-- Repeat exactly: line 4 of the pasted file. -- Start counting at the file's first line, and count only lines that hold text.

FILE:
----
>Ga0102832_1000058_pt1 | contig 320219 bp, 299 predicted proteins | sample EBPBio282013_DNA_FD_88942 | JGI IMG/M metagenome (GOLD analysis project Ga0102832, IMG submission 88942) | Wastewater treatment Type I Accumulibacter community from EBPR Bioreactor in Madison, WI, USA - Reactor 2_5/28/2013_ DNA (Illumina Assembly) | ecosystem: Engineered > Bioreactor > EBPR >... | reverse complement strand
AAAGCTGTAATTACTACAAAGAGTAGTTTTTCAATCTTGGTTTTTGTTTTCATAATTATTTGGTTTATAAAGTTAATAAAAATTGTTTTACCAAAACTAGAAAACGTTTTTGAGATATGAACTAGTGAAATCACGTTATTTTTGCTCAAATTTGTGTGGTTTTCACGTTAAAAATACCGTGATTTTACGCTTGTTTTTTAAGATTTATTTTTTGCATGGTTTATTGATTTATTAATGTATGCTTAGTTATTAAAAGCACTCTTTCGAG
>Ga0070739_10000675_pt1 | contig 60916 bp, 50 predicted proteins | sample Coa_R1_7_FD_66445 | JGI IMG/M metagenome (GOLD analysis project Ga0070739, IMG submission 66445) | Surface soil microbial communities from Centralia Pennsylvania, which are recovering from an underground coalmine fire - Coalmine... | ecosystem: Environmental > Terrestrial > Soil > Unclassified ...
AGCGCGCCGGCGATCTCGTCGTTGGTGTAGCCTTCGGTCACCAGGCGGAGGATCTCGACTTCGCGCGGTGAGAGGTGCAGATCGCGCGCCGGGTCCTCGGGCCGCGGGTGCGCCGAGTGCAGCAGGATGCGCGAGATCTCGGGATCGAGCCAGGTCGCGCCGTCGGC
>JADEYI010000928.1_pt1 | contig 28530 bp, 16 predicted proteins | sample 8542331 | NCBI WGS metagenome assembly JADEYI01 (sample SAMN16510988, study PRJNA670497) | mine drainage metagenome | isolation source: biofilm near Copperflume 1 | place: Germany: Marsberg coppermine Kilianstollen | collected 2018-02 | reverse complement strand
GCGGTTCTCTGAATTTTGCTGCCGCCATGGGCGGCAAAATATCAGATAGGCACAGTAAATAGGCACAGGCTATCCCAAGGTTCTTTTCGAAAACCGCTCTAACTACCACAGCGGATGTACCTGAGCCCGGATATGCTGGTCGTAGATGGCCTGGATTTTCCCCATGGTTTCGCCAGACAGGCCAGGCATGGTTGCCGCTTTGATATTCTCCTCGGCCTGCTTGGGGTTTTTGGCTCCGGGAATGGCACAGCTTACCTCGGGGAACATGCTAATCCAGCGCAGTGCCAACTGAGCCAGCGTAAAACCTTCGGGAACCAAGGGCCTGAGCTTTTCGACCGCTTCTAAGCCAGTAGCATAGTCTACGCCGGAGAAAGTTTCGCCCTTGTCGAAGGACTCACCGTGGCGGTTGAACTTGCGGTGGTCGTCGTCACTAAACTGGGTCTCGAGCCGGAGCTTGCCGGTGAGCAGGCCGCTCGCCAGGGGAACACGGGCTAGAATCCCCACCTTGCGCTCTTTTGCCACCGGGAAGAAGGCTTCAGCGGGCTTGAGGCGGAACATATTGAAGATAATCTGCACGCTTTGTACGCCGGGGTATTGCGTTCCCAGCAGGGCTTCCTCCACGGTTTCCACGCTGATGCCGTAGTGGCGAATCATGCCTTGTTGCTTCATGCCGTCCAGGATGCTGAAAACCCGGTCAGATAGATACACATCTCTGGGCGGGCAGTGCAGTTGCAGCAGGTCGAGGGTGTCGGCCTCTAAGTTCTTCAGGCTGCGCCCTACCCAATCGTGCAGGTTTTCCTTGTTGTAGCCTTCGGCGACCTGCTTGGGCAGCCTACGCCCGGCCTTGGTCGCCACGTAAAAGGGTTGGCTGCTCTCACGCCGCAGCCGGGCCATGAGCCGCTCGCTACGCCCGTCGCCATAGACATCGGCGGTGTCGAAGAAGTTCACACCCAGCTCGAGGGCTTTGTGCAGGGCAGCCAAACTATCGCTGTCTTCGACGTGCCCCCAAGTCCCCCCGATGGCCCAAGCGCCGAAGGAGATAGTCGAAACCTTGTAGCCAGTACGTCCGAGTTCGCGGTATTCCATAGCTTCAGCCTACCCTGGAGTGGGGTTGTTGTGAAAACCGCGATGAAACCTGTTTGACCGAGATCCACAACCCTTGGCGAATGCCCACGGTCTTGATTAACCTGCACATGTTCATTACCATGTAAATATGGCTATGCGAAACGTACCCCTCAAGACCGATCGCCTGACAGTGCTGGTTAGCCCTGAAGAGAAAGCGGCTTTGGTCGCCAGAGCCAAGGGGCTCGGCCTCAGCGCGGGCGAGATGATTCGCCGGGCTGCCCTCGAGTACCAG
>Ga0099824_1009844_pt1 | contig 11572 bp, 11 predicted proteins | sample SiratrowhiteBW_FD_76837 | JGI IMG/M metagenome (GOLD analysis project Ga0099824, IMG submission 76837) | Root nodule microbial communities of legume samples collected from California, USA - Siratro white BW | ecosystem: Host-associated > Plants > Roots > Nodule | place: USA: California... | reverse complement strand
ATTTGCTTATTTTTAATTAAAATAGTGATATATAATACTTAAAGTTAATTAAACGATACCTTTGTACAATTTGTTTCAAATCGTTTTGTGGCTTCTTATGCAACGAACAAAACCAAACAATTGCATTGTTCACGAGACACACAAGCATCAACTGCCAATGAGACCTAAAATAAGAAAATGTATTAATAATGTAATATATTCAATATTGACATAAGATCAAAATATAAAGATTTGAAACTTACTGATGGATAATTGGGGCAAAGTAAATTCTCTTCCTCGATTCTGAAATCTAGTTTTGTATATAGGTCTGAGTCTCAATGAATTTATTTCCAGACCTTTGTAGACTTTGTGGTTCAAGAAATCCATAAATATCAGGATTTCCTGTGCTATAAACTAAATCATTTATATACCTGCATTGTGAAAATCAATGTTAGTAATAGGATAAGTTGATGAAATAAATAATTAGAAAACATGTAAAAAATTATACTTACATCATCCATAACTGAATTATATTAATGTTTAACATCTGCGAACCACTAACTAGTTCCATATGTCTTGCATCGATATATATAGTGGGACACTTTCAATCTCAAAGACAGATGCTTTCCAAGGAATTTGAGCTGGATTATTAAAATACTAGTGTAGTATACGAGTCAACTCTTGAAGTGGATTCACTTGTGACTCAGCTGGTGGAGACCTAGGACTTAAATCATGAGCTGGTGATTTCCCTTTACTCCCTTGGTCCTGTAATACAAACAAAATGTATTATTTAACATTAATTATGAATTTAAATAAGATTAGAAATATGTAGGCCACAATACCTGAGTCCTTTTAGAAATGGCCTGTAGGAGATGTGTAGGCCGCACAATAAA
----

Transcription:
AGCGCGCCGGCGATCTCGTCGTTGGTGTAGCCTTCGGTCACCAGGCGGAGGATCTCGACTTCGCGCGGTGAGAGGTGCAGATCGCGCGCCGGGTCCTCGGGCCGCGGGTGCGCCGAGTGCAGCAGGATGCGCGAGATCTCGGGATCGAGCCAGGTCGCGCCGTCGGC